Lost at sea: Thailand – A study from ISLA

By Daren Jenner, Thailand Section Chief, Marine Safety Officer, International Surf Life Saving Association

The International Surf Lifesaving Association has just released an alarming study it calls “Lost at Sea: Thailand”. The study highlights the stark reality of the dangers of the two-faced Andaman Sea that surrounds the famous holiday Island of Phuket, Thailand.

During the dry season (November to April), Phuket’s ocean waters are the picture-perfect azure paradise that travellers crave. During the monsoon season (May to October), however, the Andaman Sea becomes an angry and violent wave-generator, and Phuket’s west coast beaches change into rip-current-infested danger zones.

In April 2012, the Thai Department of Health stopped publicly releasing drowning figures for Phuket and the surrounding ocean waters. In response, the ISLA has combed available media archives, and compiled a detailed list of documented deaths, along with serious injuries, in the ocean waters surrounding Phuket, including the Greater Phuket area and the gulf of Thailand. The study lists deaths and serious injuries due to drowning and marine accidents from May 2012 to the present (February 5, 2020).

The results of the study are shocking: 253 deaths and 417 serious injuries and non-fatal drownings were documented in the greater Phuket area since May 2012.

Drowning is a Process – Not an Outcome

Q: How can a drowning be non-fatal? Doesn’t someone have to die for it to be a ‘real’ drowning?
A: Drowning is defined by the World Health Organisation as a process.

Once serious respiratory impairment begins due to immersion in liquid, a drowning has occurred. The two main outcomes possible after the drowning process begins are 1) Non-fatal and 2) Fatal. This new way of looking at drowning can be compared to a stroke. With timely medical treatment, stroke patients can survive, but many have severe deficits. The fact the patient survived the stroke does not negate the fact that a stroke occurred. Similarly, drowning patients can survive, and some wind up with severe deficits. The fact that the person survived the drowning does not mean they weren’t drowning in the first place.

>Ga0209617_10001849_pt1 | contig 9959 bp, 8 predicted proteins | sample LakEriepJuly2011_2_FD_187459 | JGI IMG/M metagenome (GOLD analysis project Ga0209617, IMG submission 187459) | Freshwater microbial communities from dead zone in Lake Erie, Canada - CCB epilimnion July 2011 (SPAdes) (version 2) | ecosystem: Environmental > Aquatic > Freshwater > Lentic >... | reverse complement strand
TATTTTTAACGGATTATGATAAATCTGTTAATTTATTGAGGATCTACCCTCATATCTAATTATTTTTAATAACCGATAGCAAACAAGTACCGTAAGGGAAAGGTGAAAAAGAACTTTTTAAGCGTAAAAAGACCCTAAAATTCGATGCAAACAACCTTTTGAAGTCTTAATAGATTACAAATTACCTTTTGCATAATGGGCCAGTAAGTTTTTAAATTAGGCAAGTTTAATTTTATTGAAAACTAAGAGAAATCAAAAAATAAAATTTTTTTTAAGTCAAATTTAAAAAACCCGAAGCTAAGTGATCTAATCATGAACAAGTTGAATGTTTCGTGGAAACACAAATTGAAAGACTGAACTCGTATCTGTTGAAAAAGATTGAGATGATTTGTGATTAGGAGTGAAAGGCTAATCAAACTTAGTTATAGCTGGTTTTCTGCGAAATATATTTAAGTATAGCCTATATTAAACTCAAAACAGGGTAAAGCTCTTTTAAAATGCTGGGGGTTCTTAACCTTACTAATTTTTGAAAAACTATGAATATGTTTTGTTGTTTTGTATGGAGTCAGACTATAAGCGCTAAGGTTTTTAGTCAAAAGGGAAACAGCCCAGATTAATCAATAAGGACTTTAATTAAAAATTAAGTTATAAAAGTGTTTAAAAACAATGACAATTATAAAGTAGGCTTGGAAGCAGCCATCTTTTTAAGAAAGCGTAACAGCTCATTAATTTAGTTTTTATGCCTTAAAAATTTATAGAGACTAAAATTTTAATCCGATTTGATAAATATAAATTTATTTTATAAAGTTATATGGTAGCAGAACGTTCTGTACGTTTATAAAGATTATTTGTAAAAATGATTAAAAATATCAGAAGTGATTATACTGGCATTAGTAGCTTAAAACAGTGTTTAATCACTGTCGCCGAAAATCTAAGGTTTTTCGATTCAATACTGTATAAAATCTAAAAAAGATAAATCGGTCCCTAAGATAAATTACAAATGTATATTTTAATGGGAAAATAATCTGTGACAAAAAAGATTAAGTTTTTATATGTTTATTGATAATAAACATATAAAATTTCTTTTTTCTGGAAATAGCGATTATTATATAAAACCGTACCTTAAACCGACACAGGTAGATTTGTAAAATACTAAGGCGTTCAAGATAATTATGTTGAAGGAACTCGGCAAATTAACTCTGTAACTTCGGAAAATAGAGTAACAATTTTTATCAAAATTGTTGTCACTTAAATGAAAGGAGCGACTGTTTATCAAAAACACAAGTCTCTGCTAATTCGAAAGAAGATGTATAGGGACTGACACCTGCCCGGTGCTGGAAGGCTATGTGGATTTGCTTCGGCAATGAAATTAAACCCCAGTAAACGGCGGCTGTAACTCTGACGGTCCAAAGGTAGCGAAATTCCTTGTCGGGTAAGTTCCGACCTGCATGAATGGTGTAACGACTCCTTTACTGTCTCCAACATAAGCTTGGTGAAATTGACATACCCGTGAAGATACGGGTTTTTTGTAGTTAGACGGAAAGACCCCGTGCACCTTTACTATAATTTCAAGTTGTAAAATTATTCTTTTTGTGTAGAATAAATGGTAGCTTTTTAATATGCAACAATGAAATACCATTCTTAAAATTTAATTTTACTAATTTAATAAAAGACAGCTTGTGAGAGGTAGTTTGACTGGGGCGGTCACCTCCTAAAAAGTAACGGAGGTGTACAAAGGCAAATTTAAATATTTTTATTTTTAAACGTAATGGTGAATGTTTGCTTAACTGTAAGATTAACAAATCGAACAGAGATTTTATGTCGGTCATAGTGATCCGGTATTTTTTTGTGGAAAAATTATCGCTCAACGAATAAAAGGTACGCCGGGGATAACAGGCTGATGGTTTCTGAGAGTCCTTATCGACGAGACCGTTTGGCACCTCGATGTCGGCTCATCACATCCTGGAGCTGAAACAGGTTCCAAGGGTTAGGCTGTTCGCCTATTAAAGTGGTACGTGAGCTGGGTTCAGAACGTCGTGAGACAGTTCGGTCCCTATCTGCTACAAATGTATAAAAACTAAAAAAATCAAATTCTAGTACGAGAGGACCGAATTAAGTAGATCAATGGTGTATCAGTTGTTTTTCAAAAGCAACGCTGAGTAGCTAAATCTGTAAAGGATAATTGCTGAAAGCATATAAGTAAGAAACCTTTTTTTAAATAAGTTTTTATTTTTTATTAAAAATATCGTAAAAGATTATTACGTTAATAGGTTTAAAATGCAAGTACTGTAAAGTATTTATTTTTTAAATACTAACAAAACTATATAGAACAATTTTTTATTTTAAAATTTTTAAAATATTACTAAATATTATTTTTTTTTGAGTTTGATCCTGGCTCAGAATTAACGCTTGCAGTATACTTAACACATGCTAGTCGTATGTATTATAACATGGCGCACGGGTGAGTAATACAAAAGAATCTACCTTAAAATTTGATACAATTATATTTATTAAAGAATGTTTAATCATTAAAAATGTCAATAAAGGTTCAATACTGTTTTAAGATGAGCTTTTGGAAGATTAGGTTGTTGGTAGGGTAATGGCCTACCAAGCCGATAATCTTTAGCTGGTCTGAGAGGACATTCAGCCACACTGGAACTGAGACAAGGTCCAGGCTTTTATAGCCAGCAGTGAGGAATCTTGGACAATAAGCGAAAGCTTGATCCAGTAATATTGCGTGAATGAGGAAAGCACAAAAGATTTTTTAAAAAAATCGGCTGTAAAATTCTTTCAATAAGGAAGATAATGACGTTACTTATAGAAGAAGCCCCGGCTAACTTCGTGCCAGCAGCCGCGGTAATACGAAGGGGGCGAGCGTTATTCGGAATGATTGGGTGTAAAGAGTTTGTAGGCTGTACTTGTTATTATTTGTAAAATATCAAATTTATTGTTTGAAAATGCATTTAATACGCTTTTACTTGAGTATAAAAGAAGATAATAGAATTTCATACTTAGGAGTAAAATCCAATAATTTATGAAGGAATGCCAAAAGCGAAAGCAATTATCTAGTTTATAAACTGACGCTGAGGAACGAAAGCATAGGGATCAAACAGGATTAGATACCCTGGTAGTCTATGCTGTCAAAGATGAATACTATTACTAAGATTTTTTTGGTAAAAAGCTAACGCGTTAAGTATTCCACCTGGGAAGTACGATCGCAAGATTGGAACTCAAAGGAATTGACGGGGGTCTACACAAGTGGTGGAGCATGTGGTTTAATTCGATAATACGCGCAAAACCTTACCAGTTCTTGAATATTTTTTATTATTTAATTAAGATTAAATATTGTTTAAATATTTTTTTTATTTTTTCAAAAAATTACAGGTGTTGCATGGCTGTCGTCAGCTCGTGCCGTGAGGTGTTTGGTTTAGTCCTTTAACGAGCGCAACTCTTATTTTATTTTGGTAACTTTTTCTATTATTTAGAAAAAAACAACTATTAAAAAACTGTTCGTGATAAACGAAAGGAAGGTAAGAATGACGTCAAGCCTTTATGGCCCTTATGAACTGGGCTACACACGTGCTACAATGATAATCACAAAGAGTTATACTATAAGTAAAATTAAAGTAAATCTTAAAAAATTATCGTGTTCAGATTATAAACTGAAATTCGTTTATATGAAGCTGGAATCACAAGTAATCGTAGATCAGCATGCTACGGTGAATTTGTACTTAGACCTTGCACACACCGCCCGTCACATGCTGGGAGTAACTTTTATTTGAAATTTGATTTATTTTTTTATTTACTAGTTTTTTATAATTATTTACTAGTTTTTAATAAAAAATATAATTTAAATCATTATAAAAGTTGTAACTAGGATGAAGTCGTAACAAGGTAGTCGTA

REMEMBER: Drowning is a process, and can result in death OR be non-fatal.

Reversing the Trend

The big picture is Phuket’s ongoing drowning epidemic and the worldwide social media attention it has attracted. The goal was, and still is, to assist local lifeguards to create a unified, professional lifeguard force for the Island. Only then will the grisly drownings, jet-ski accidents, vessel collisions with mass casualties, and snorkelling deaths begin to recede.

Only then, will Phuket’s internationally infamous broken marine safety system begin to improve.

On behalf of Phuket’s struggling lifeguards, the ISLA is re-sending its urgent call. Please support a fully-funded and internationally certified lifeguard force for Phuket and the surrounding ocean waters. Properly equipped ocean lifeguards are needed 365 days a year, and are crucial to restoring Phuket’s tourism safety. The time to act is now.

Daren Jenner

Thailand Section Chief, Marine Safety Officer, ISLA

Phuket News

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